Will Petraeus Change Rules of Engagement in Afghanistan?

General David Petraeus, who led the change in counterinsurgency tactics that broke the back of the Sunni insurgency and Iranian-backed Shia militias in the Iraq war, has just been confirmed by the Senate to become the top U.S. commander in Afghanistan. Petraeus stepped down from his position as commander of United States Central Command -- responsible for operations in 20 countries and the wars in Iraq and Afghanistan -- to focus exclusively on trying to win what has now become America's longest continuing war.

Petraeus stepped in to replace Gen. Stanley McChrystal, who resigned last week after he and members of his staff criticized and mocked civilian leadership in a Rolling Stone article.

Even before General Petraeus was named to be McChrystal's replacement, pundits and servicemen alike began wondering if the next commander would consider modifying the current rules of engagement (ROE) in the region. Part of the criticism leveled at McChrystal during his tenure as commander in Afghanistan were rules of engagement that were designed to reduce civilian casualties, even as those rules put servicemen in greater jeopardy.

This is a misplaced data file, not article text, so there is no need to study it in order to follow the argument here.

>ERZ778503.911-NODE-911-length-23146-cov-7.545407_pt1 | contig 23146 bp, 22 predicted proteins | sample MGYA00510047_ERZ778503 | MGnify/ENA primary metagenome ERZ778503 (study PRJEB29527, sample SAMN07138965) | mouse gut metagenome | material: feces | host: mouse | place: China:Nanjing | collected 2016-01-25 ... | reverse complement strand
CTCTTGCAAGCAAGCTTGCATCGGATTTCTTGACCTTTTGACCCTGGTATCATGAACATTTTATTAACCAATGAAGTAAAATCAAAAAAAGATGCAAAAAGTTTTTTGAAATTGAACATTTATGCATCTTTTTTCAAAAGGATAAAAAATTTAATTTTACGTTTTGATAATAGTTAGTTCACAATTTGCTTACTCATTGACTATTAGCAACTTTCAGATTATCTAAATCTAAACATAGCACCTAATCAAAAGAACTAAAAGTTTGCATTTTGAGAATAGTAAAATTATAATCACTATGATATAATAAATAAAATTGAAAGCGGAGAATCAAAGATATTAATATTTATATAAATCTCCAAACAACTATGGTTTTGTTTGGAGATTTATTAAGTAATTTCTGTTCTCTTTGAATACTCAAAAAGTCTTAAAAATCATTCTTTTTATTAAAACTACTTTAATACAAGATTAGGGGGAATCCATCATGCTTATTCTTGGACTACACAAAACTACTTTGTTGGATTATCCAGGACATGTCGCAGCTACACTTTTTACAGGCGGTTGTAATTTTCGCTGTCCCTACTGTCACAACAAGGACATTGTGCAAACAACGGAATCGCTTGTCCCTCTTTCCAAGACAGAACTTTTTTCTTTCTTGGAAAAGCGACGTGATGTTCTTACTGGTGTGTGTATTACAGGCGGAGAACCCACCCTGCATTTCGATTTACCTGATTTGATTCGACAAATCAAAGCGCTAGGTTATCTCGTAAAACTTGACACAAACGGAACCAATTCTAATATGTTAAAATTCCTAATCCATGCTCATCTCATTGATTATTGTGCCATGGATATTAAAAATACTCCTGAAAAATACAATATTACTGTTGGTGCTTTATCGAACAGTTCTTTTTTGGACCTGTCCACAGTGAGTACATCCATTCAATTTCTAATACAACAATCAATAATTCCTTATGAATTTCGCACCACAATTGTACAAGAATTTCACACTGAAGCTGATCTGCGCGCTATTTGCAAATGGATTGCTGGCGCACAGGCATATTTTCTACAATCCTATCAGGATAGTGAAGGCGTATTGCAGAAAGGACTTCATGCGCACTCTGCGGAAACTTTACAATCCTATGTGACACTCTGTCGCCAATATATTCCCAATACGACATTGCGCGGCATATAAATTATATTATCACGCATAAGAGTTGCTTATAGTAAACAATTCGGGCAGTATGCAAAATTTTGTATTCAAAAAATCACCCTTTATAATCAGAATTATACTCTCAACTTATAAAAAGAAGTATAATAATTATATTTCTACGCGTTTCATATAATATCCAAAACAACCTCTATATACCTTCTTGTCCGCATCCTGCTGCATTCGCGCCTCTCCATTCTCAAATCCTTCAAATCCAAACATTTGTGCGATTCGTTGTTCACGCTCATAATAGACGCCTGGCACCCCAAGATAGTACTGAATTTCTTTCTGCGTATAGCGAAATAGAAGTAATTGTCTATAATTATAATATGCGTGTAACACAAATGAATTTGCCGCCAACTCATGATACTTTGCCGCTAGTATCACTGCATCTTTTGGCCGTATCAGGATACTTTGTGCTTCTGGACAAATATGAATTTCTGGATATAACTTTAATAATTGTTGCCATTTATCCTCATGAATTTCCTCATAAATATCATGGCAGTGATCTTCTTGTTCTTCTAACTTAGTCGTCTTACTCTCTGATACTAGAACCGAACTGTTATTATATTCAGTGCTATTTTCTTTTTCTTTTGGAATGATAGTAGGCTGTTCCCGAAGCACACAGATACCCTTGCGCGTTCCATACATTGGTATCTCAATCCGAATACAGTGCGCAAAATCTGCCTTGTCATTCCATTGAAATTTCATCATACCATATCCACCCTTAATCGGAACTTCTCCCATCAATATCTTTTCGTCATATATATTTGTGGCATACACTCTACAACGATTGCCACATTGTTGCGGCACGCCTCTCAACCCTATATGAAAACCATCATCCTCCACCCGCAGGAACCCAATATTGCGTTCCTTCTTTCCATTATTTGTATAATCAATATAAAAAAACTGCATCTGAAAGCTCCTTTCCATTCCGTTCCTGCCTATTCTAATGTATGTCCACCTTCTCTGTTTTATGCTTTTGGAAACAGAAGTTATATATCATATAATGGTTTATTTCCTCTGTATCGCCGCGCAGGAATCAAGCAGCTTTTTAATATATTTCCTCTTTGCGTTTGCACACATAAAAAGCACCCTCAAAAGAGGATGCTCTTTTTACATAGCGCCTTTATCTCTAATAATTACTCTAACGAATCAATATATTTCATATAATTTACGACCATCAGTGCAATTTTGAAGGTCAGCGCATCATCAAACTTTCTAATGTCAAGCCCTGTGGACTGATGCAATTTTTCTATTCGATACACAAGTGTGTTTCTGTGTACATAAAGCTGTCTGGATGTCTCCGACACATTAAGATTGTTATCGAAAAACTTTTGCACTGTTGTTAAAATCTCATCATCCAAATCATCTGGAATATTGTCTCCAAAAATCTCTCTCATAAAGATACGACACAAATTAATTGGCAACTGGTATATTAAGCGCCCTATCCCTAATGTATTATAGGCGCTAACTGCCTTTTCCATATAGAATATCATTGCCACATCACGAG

To encourage NATO troops serving in Afghanistan to hold their fire until it was absolutely necessary, McChrystal had been considering awarding medals for "courageous restraint." That concept had been proposed by British Maj. Gen. Nick Carter, the NATO commander of troops in southern Afghanistan:

The idea of using awards as another way to encourage soldiers to avoid civilian casualties came from a team that advises NATO on counterinsurgency, or COIN, doctrine, said an official with knowledge of the process. He spoke on condition of anonymity because the proposal is still under review.

"We routinely and systematically recognize valor, courage and effectiveness during kinetic combat operations," said a statement recently posted on the NATO coalition's website by the group, the Counterinsurgency Advisory and Assistance Team.

"In a COIN campaign, however, it is critical to also recognize that sometimes the most effective bullet is the bullet not fired," it said.

The concept of "courageous restraint" has not been received warmly by warfighters, many of whom are far more receptive to the quote attributed to another iconic American general played by George C. Scott in the movie Patton: "No poor bastard ever won a war by dying for his country. He won it by making other bastards die for their country."

William Osborn, no doubt, shares those sentiments. Subject to the rules of engagement authorized under General McChrystal, Osborn's son, Spc. Benjamin Osborn, was part of a military unit that was forced to wait to engage Taliban fighters confronting his MRAP on June 15. When finally allowed by his commanders to fire, Specialist Osborn manned his machine gun, only to be cut down after firing just ten rounds.